Monday, 22 October 2018

Open Access Journal Articles

Access to academic journal articles is restricted due to the publication houses which own the journals. Where once the journals were owned by universities, the labour and editorial organisation required to run them was an additional cost and resource which most universities were only too glad to pass onto the professionals: not realising the jack-up in price that would lead to.

I have written about this before (here). Universities are given research grants from the public purse. Academics do the research, peer review each other's articles, form the members of the editorial boards on journals, and keep the standards up. Then each academic has to pay up to USD$95 per article to be able to read them: despite the fact that academics paid with the public purse have donated their labour, intellectual property and creativity. Worse, this is not the opportunity to use and keep the articles: this is a licence to use them for a year. Then academics have to pay again. And again.

Uni library journal and database access is a huge cost, hidden within tuition fees. Most libraries have to pay a fortune to get a bundle of access to lesser journals in order to get the one or two key journals which their schools require. Institutions are trapped: researchers need access to the best quality journals, and the best quality journals are now owned by for-profit publishing houses. Those publishers are making a killing out of tax-payer funded research where academics do most of the donkey-work. It not only doesn't reflect the true cost: they are charging prices that make your eyes water and put the research out of reach of the common person.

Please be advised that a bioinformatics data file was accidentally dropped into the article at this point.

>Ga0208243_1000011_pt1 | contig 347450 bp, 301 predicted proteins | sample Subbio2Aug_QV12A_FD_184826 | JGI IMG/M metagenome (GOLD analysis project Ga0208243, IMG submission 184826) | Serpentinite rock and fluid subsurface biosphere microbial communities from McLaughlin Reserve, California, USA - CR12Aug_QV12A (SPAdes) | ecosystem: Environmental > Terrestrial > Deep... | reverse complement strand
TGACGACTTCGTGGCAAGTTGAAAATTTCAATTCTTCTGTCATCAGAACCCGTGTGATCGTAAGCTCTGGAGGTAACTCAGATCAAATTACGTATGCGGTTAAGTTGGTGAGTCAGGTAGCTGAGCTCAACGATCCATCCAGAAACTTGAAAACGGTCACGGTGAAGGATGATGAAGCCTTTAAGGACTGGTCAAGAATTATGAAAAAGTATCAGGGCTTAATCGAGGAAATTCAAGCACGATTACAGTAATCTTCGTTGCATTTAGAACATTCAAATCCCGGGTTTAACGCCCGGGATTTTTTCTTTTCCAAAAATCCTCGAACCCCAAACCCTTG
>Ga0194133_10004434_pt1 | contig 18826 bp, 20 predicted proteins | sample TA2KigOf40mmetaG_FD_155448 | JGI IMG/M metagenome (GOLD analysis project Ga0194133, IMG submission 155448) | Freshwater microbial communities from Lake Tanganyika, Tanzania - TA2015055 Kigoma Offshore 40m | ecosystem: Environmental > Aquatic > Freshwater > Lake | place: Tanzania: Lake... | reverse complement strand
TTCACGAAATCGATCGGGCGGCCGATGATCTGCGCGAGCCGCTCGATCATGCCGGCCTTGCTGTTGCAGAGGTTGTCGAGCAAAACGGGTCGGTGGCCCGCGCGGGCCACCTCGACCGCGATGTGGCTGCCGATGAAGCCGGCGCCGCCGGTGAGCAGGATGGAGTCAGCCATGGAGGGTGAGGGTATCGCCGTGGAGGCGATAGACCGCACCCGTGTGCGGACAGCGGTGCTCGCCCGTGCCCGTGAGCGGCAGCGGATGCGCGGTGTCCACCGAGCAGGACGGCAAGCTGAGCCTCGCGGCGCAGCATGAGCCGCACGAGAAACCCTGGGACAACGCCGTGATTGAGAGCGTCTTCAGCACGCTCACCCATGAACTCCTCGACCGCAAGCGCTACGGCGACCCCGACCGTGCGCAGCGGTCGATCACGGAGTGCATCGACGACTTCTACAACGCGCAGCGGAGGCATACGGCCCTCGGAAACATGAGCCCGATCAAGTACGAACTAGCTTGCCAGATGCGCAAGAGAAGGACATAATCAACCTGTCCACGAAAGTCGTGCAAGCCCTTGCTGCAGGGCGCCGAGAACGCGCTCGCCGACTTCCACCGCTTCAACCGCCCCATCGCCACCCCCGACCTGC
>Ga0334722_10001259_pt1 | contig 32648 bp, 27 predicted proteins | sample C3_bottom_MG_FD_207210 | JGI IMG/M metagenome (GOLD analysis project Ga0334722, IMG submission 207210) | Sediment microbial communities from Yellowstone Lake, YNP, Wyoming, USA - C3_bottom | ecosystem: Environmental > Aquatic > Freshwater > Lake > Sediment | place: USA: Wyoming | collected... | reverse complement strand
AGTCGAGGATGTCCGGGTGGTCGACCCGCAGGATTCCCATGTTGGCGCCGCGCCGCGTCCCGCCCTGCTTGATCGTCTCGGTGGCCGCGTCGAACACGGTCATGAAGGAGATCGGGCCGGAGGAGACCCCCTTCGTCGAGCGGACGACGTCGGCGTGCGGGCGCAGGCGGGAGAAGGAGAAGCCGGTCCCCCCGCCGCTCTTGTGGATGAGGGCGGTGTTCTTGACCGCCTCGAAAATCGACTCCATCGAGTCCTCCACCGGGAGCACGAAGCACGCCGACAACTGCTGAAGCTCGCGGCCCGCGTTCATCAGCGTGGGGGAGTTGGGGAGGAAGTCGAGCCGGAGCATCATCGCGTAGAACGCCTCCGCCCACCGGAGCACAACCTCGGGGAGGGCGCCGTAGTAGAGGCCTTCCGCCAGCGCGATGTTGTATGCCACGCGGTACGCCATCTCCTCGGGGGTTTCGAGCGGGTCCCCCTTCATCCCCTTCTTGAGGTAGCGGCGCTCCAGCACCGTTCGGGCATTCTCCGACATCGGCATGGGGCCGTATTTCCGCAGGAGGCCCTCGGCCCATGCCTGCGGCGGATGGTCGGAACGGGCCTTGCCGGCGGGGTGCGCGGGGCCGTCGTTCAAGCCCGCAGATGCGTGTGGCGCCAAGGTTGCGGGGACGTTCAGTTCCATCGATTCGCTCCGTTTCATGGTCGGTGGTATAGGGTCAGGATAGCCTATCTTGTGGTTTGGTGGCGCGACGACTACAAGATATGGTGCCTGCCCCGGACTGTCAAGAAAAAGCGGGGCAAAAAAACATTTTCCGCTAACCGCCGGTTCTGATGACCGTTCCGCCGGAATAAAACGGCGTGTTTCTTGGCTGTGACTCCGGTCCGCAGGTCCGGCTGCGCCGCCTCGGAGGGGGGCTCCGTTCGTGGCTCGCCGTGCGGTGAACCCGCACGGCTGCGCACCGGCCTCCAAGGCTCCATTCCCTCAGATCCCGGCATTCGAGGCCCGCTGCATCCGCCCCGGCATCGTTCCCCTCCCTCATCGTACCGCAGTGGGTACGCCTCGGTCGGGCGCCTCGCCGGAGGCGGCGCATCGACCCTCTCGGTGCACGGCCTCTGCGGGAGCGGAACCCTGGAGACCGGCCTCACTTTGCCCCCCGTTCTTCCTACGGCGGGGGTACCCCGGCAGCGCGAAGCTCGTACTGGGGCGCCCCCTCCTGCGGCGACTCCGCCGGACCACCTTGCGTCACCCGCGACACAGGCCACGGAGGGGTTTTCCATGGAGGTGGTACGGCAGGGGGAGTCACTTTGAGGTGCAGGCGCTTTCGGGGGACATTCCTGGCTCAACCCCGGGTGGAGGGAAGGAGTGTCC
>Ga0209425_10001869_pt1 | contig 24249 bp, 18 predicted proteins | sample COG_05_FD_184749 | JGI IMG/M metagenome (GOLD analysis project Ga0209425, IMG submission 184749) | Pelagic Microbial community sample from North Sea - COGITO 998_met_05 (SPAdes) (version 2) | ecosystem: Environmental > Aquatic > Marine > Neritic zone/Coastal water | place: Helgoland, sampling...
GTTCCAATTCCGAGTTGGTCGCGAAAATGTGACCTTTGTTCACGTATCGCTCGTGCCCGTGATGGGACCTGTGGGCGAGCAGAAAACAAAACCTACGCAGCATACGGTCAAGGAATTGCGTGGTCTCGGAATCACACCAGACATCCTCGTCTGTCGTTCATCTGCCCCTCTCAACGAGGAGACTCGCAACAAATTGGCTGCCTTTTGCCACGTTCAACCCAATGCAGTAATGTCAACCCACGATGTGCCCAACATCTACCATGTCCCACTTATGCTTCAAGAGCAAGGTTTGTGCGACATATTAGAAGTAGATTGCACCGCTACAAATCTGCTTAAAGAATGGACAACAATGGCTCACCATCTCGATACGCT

Needless to say, there is now a bit of a backlash against the for-profit publishing houses, which have been making very fine profits indeed, picking the flesh off the public purse and holding researchers to ransom. Earlier this year there was an article in the Scientist (Yeager, 16 May 2018) announcing that "Swedish universities and research institutions [would] not renew its [...] Elsevier [contract]" once it lapsed, reiterated by Havergal (16 May 2018). True to their word, Sweden did not renew in June. However, not only did Sweden take a stand, Germany did as well (Kulkarni, 8 July 2018).
“The current system for scholarly communication must change, and our only option is to cancel deals when they don’t meet our demands for a sustainable transition to open access,” Astrid Söderbergh Widding, president of Stockholm University and chair of the consortium, tells, a blog published by the National Library of Sweden. (Yeager, 16 May 2018) 
Springer Nature and Oxford University Press have agreed to more equitable access terms, which is positive. However, German negotiators are still seeking to make a deal with Elsevier publicly and transparently, so that  “any deal Elsevier does with them becomes the de facto deal for the entire world" (Kulkarni, 8 July 2018). 

Smart move, Germany. You are taking one for the team. 



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